The diagnostics recommended here are based on the availability of reliable observation-based data (e.g., satellite and reanalyses products) and confidence in our knowledge of the MJO. MJO diagnostics for other variables (e.g., cloud and boundary layer structure, latent and radiative heating) will be recommended in the future when reliable observations are available for a sufficiently long period. In addition, a number of recommendations related to MJO diagnostics/metrics were made based on the discussions at a recent CLIVAR-sponsored MJO workshop organized by the MJOWG (Sperber and Waliser 2008). These include: 1) converting the diagnostics developed here, or new ones, into scalar metrics/values to more easily quantify multimodel comparison results and for quantitatively tracking model fidelity, 2) develop process-oriented diagnostics that improve our insight into the physical mechanisms necessary for robust simulation of the MJO, and 3) continue to explore the multiscale interactions and vertical structure of the MJO. Other avenues for diagnostic development are more precise characterization of the boreal summer northward propagating events (e.g., Fu et al. 2003; Krishnamurthy and Shukla 2008; Sperber and Annamalai 2008) and the discrimination between initial MJO events (i.e., with no precursor) and those that occur in succession (Matthews 2008). At present, the MJOWG is working on applying the MJO diagnostics to a set of recent GCM simulations and on defining and implementing a metric for MJO predictions; the results of these activities will be reported on in forthcoming papers.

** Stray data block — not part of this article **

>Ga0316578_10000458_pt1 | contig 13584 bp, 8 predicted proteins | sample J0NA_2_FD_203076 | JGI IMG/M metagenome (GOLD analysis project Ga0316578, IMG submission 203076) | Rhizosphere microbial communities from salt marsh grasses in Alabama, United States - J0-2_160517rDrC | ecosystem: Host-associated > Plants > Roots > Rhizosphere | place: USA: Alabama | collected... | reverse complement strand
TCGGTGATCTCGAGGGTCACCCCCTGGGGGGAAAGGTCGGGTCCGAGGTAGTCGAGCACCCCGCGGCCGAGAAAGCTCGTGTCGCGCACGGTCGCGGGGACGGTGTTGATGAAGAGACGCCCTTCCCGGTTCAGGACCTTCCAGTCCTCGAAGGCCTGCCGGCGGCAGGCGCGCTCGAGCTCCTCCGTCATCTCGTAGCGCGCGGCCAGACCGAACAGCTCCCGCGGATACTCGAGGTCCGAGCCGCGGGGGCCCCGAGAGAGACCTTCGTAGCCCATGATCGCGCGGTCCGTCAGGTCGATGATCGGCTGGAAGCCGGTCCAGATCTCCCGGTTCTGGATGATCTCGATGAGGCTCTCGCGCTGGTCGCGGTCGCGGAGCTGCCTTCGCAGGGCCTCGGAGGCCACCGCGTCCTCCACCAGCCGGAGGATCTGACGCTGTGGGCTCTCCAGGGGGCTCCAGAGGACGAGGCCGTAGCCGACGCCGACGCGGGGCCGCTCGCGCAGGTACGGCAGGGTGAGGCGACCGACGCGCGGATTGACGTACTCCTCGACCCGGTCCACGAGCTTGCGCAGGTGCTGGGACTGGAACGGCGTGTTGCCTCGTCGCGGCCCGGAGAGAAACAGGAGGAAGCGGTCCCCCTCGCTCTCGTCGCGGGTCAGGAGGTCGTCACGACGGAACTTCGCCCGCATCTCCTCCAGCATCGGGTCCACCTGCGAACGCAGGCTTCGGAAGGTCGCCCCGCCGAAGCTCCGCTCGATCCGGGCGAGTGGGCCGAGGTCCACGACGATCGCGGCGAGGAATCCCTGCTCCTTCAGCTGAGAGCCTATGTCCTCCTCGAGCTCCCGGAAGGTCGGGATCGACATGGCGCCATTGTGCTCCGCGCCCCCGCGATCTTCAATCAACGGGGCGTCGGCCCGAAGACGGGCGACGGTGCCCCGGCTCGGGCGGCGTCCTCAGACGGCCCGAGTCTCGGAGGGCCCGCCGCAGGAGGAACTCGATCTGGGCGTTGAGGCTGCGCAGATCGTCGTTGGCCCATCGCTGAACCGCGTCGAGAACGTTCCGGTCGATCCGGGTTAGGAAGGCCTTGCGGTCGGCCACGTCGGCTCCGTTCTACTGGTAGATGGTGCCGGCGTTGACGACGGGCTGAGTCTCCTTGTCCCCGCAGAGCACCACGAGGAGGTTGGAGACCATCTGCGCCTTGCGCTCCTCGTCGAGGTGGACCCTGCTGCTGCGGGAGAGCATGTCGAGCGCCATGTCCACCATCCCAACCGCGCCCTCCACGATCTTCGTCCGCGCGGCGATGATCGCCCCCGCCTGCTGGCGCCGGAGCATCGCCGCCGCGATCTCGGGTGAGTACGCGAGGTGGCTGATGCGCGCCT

In conclusion, we recommend the level 1 diagnostics be applied to all model evaluation exercises and the level 2 diagnostics only to models with capability of producing the basic features of the MJO as demonstrated by the level-1 diagnostics. It is our hope that when all model evaluations adopt the set of diagnostics recommended here, we will be in a much better position to compare models, identify common model deficiencies, and track model improvement in regard to MJO simulations.

Acknowledgments

The MJOWG wishes to acknowledge and thank U.S. CLIVAR and International CLIVAR for supporting this working group and its activities. We would like to specifically acknowledge the administrative support on behalf of the MJOWG by Cathy Stevens of the U.S. CLIVAR Office. KRS was supported under the auspices of the U.S. Department of Energy Office of Science, Climate Change Prediction Program by Lawrence Livermore National Laboratory under Contract DE-AC52-07NA27344. DEW’s contributions to this study were carried out on behalf of the Jet Propulsion Laboratory, California Institute of Technology, under a contract with the National Aeronautics and Space Administration (NASA). EDM was supported by the NSF Climate and Large-Scale Dynamics Program under Grant ATM-063234, and by NOAA CPPA Award NA05OAR4310006. CZ was support by NSF Grant ATM0739402 and by the NOAA Office of Global Programs through the Cooperative Institute for Marine and Atmospheric Studies (CIMAS). D. Kim and I. Kang were supported by the Korea Meteorological Administration Research and Development Program under Grant CATER_2006-4206 and BK21 program.

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Footnotes

Corresponding author address: Duane Waliser, Jet Propulsion Laboratory, MS 183-505, California Institute of Technology, 4800 Oak Grove Drive, Pasadena, CA 91109. Email: duane.waliser@jpl.nasa.gov

1

The large variance near the domain boundary in the winter hemisphere is associated with extratropical intraseasonal variability.

* Cochairs.